5 More Little Things in C++11

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std::function

Function objects is a template in the c++11 library that generalizes the idea of function pointers. One advantage over function pointers is that it can refer to any callable object. You can use it to define class functions that take in functions, like this:

class someClass {
public:
    typedef std::function<void(const std::string& str, int errorNo)> callback_signature_t; 

private:
    callback_signature_t m_callback = nullptr; 
 ...
 ...

and you would define a member function of the class like this:

void set(callback_signature_t cb)
{
    m_callback = cb; 
}

Basically you can use it to pass functions with a pre-defined method signature of

void(const std::string& str, int errorNo)

in this case.

nullptr

In C++ , there was much confusion about whether to use NULL, ‘\0’ or some other variant to represent a null pointers. Well, now you have nullptr. A nullptr is a nullptr is a nullptr. Non-convert-able. No more arguments.

Assigning Value by a Pair of { } to a Container

I know, I know, almost every modern programming language has this. But still it’s a big deal in C++ when you can do :

vector<int> v {1, 2, 4, 10};

followed by

for (auto i:v)
    cout << i << endl;

How pretty is that? You can use it to declare more complicated stuff.

vector<vector<pair<int, int>>> v {{{3, 4}, {5, 6}}, {{1, 2}, {3, 4}}};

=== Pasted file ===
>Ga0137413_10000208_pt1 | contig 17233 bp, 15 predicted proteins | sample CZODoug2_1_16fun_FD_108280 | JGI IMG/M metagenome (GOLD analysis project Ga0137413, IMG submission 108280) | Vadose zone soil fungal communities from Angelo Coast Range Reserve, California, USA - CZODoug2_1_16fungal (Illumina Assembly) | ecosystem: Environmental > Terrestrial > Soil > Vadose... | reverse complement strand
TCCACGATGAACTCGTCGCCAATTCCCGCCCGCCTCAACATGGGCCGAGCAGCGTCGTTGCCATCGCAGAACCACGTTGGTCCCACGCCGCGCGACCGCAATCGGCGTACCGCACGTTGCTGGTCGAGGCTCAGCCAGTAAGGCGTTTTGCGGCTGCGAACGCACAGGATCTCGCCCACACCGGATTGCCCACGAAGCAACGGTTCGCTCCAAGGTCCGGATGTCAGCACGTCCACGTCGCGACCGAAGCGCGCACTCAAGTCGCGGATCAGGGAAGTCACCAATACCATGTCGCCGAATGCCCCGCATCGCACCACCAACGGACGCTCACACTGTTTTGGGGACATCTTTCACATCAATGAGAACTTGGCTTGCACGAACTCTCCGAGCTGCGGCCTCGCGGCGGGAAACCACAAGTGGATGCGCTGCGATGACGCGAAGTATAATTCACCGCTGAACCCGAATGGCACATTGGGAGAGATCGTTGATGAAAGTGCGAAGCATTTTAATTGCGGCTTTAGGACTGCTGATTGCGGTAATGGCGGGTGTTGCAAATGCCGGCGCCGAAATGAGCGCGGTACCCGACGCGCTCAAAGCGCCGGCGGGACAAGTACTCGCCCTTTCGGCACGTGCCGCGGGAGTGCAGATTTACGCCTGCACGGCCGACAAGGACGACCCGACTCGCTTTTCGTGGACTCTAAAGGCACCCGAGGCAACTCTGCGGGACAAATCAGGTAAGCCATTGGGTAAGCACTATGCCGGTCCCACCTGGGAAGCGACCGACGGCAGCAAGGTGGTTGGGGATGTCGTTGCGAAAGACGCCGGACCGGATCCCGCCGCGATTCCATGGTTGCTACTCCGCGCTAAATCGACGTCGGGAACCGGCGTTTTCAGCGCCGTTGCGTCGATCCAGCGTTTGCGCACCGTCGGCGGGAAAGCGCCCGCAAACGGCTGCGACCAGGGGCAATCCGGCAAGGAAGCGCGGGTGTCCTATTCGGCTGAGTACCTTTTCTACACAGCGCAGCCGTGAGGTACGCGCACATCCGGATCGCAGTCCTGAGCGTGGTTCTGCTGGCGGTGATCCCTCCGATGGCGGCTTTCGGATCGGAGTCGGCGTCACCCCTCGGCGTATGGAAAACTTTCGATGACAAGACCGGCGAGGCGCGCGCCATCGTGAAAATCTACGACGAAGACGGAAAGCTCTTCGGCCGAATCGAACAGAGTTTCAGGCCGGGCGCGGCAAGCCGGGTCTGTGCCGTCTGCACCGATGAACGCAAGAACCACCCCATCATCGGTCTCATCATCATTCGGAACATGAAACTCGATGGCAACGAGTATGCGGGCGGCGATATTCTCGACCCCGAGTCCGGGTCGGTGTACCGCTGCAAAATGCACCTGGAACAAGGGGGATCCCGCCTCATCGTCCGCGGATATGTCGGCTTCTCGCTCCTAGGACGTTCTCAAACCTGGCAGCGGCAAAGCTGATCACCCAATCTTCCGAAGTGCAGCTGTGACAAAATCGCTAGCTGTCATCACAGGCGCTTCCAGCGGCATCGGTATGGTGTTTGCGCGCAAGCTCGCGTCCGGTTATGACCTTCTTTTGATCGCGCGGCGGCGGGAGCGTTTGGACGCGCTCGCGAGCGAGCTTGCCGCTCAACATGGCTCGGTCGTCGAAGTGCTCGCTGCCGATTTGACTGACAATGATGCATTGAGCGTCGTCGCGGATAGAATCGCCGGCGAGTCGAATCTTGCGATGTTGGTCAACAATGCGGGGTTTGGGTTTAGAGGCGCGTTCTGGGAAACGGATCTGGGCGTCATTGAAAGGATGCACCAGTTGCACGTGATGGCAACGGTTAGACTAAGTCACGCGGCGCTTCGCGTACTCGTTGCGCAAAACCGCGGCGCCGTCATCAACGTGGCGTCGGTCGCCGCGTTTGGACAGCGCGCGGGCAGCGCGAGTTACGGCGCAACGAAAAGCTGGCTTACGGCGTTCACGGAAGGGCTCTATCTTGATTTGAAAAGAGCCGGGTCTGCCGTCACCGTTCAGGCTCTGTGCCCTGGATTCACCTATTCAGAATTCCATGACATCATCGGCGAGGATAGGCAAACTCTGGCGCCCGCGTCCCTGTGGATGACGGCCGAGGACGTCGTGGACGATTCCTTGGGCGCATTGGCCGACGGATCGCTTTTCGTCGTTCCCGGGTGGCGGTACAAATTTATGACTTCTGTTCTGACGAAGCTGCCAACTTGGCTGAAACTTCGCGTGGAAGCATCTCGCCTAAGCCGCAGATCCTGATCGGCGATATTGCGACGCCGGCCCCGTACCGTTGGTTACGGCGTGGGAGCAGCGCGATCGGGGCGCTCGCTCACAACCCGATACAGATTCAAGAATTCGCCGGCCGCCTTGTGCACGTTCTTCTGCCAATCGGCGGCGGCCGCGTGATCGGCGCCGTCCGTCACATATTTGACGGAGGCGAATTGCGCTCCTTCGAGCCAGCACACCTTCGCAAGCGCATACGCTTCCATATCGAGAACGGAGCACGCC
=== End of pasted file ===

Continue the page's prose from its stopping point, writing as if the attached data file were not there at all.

Coincidentally, when you have something like a queue like the following:

std::queue<int> q = { 4, 6, 7, 8};

clearing a queue is as easy as doing:

q = { };

If you have a struct definition:

someStruct {
    int a; 
    int b; 
    float c; 
}

You can do this:

someStruct sObj = { 4, 6, 0.0f };

I could go on and on with more and more complicated examples of using {} now to initialize containers, but you get the idea.

One Lazy Include to Rule Them All

#include <bits/stdc++.h>

A lot of the standard includes you need like are available in this header file. Saves a lot on typing and much neater in code.

Update: Wolfspaw on the reddit thread of this post mentioned that this include should only be used in rapid prototyping or competitive programming, as it increases the compile time due to the number of headers it includes. I think it should also be mentioned that this file is not part of the C++ standard, and is non-portable. Hmm… so maybe it isn’t such a good idea to use it in production code after all.  https://www.reddit.com/r/programming/comments/3tjb08/5_more_little_things_in_c11/

Non-Member begin() and end()

Previously, begin() and end() only worked with STL collection types. ie. vector. Now, you can do it with C arrays.

int anArray[100]; 
// -- invoke the sort with c array using begin() and end()
sort(begin(anArray), end(anArray)); 

Are there any other things you find useful? Let me know in the comments!

 

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